“Our partnership with these missionaries does not end tonight,” Lee told the commissioning service audience. “Out of a heart of love we are called to pray for these missionaries and to learn about their needs so you can pray more than just ‘God bless our missionaries.’”
David Michel, associate executive director for missions strategy with the Mississippi Baptist Convention Board, reminded the missionaries of their “priestly duty of proclaiming the gospel of God” as Paul outlined in Romans 15:16. “This is the work to which you are called and in which we join you in prayerful support,” Michel said.
Hammond ended the service with a call to each person in attendance: “I believe God is calling some of you to step out of your comfort zone and to cross barriers and reach people for Christ as a missionary.”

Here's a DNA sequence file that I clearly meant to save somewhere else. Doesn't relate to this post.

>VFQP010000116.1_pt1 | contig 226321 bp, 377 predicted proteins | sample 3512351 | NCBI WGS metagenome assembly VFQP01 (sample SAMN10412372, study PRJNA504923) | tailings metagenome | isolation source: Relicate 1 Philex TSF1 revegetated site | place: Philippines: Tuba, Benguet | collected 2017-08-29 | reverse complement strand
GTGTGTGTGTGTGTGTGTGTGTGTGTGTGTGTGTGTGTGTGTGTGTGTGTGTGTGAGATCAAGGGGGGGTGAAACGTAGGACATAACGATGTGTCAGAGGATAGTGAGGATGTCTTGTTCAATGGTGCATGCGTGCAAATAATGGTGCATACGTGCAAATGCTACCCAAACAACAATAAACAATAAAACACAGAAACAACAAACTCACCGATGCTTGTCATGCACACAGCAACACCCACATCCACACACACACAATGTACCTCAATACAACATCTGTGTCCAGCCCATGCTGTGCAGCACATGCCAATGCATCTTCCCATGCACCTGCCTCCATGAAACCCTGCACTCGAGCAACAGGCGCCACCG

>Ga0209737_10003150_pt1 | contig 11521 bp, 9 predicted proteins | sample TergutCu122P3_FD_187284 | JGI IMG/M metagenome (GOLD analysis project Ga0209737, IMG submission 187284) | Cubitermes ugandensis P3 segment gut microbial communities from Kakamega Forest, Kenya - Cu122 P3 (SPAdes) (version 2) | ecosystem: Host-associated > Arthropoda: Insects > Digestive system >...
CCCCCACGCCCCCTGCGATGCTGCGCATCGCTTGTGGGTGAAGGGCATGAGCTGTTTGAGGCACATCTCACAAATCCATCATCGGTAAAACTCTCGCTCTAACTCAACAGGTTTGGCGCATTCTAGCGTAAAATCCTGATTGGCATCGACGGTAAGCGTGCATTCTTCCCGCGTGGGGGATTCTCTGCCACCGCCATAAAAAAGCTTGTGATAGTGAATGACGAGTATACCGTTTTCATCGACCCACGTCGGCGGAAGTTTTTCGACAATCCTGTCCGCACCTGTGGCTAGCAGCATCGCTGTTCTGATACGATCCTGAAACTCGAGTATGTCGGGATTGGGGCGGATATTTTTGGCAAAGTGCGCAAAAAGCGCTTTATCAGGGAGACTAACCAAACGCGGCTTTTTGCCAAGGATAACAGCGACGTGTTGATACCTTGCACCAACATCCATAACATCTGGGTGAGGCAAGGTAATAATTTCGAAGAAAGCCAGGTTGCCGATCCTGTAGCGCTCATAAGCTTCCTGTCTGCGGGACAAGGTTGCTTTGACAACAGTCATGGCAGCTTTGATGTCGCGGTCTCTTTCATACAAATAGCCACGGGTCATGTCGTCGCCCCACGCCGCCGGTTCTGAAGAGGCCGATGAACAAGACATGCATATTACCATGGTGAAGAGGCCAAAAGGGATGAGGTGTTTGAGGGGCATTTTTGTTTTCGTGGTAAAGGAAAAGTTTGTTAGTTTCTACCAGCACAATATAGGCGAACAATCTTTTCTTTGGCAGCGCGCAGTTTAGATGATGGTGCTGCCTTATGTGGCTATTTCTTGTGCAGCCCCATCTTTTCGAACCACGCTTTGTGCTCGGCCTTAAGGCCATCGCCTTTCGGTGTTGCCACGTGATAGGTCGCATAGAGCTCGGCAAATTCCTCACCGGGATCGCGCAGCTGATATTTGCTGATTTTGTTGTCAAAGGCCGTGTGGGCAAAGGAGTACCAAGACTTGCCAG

The North American Mission Board commissions missionaries and chaplains together, but the missionary count of 5,600 includes only missionaries. NAMB has endorsed an additional 3,048 chaplains on behalf of Southern Baptists. Some missionaries are fully funded by NAMB, but most receive a blend of funding from NAMB and state convention partners. Mission Service Corps missionaries raise their own salary support, but receive training, resources, and logistical support through Southern Baptist missions offerings. NAMB missionaries are supported through the Cooperative Program and the Annie Armstrong Easter Offering for North American Missions.
Mike Ebert is publications and media relations coordinator for the North American Mission Board.
Copyright © 2015, The Christian Index, All rights reserved.
6405 Sugarloaf Parkway, Duluth, GA 30097
770-936-5590 / 877-424-6339
Site developed and powered by Sonova Systems